Last Updated: Thursday, February 16, 2017, 6:50 PM EST
As legislation to reform Florida's death penalty sentencing law speeds toward final passage, critics are calling on Republican leaders to broaden the legislation in order to avoid another encounter with the state Supreme Court.
- New bills require unanimous jury for death sentences
- Based on Florida Supreme Court rulings
- Critics say too many crimes qualify for the death penalty
In October, the court struck down a reform package passed last year by the GOP-controlled legislature, ruling the package's provision allowing for supermajority votes by juries for death sentences was unconstitutional. Given the gravity of a death sentence, the court decided, only unanimous votes will do.
Under the legislation (HB 527/SB 280), unanimity would be required, satisfying the court's ruling and, Republicans hope, ending a series of legal setbacks that have effectively thrown dozens of death penalty cases into limbo for more than a year.
"For me, it's important that there's an orderly system of justice in place for families of victims," said Senate President Joe Negron (R-Stuart).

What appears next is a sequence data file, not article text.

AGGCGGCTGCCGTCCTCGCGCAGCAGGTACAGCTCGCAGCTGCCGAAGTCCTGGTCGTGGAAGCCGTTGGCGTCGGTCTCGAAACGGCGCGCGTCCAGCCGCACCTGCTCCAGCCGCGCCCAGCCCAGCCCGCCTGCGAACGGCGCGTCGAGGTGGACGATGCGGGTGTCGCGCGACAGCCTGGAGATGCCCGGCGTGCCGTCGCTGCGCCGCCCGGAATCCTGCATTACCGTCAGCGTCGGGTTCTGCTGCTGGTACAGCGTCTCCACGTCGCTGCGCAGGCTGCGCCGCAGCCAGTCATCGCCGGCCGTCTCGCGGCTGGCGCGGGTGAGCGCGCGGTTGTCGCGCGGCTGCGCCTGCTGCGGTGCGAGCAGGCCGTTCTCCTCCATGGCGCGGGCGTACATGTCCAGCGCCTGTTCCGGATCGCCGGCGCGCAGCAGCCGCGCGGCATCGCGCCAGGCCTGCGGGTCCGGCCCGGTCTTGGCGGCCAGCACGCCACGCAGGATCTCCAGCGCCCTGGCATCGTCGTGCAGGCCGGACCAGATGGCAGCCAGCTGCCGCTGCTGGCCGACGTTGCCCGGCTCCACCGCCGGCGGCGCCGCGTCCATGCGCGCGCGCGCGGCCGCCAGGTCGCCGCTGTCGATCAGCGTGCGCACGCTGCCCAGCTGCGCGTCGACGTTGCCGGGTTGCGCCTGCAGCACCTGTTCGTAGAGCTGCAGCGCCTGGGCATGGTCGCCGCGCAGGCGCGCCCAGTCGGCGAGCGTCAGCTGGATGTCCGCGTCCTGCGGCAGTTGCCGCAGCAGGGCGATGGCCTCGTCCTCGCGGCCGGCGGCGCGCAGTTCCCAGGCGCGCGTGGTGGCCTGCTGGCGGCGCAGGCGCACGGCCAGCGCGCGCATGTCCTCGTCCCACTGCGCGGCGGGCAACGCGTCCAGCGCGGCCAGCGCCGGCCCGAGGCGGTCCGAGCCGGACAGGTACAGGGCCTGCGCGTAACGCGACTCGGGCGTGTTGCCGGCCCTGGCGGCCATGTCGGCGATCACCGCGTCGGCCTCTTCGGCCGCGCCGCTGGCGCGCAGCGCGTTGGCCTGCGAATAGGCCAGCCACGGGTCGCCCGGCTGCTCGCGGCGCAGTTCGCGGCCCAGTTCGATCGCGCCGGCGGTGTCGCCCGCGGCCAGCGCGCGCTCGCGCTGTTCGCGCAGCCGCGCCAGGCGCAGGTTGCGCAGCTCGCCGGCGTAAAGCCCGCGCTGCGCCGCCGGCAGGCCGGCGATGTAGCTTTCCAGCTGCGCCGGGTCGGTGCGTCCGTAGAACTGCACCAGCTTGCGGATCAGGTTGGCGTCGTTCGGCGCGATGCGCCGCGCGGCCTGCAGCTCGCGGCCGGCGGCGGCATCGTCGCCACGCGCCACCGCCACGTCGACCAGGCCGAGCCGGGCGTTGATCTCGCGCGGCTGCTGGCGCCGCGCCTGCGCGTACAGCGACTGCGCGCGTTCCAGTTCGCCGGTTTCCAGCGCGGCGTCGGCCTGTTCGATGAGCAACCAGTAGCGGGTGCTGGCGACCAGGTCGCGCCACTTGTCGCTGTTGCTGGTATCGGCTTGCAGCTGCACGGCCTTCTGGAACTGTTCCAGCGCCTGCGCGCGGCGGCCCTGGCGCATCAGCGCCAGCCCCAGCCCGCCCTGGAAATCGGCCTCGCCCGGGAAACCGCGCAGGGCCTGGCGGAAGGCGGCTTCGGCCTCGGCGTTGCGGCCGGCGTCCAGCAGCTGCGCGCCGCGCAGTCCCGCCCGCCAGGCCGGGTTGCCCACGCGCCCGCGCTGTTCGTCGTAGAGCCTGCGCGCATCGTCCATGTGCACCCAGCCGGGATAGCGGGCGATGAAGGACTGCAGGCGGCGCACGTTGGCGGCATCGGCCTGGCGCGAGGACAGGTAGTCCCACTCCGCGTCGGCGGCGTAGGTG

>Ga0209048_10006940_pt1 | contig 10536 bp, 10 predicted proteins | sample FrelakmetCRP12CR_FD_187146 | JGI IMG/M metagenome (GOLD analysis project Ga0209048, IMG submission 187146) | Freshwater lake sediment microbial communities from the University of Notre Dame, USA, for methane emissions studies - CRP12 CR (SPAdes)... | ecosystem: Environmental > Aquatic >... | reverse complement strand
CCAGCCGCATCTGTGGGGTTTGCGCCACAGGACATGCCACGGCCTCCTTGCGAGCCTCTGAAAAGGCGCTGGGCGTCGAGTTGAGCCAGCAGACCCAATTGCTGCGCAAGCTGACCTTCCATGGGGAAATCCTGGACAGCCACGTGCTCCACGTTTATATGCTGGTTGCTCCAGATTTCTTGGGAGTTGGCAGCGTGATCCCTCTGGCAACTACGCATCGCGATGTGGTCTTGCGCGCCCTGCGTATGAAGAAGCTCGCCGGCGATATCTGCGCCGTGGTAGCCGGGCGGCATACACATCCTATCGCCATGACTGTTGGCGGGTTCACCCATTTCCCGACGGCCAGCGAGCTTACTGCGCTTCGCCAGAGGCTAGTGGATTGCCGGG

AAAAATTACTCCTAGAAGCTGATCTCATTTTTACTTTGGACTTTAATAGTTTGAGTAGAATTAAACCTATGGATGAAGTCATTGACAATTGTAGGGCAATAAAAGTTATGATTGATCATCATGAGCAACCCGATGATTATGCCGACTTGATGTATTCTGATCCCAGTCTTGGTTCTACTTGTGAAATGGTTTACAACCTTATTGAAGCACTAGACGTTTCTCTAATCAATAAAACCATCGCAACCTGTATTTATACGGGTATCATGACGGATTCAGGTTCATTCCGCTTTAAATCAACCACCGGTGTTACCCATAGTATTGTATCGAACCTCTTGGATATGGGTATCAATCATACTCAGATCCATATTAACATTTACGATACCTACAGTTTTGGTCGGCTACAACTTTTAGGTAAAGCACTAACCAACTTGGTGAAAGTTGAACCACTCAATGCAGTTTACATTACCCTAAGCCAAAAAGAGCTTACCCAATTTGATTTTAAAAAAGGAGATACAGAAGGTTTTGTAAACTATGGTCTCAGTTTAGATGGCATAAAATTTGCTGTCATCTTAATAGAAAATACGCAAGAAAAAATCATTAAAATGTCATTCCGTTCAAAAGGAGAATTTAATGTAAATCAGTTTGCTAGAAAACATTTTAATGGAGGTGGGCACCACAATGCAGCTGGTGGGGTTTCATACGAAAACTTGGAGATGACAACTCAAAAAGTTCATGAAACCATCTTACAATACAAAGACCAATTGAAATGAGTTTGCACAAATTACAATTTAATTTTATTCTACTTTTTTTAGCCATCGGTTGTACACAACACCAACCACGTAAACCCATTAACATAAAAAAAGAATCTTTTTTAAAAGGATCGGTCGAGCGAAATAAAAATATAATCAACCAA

The legislation unanimously passed the House Criminal Justice Subcommittee this week, but not before a bipartisan chorus of critics testified in support of expanding the measure to shorten the list of crimes that qualify for death sentences. Those aggravating and mitigating factors, as they're known in legal parlance, have caused Florida's docket of capital cases to explode, prompting questions about their constitutionality.
"It will give us a constitutional death penalty process for now," Florida Public Defenders Association President Rex Demmig said of the House bill. "What it does not do is correct or address the myriad of other constitutional problems that have been raised over the course of years."
Another point of contention is how to handle the cases of hundreds of death row inmates sentenced under the now-unconstitutional scheme. In its ruling, the Florida Supreme Court ordered that some, but not all, of the inmates should receive new sentencing trials. Reformers are now advocating for a legislative mandate that any inmate sentenced with less than a unanimous jury recommendation should receive a new trial.
"In short, what the bill does is resolve the constitutional crisis de jour, while kicking the can, or in this case, perhaps, the barrel of other problems further down the road," Demmig said.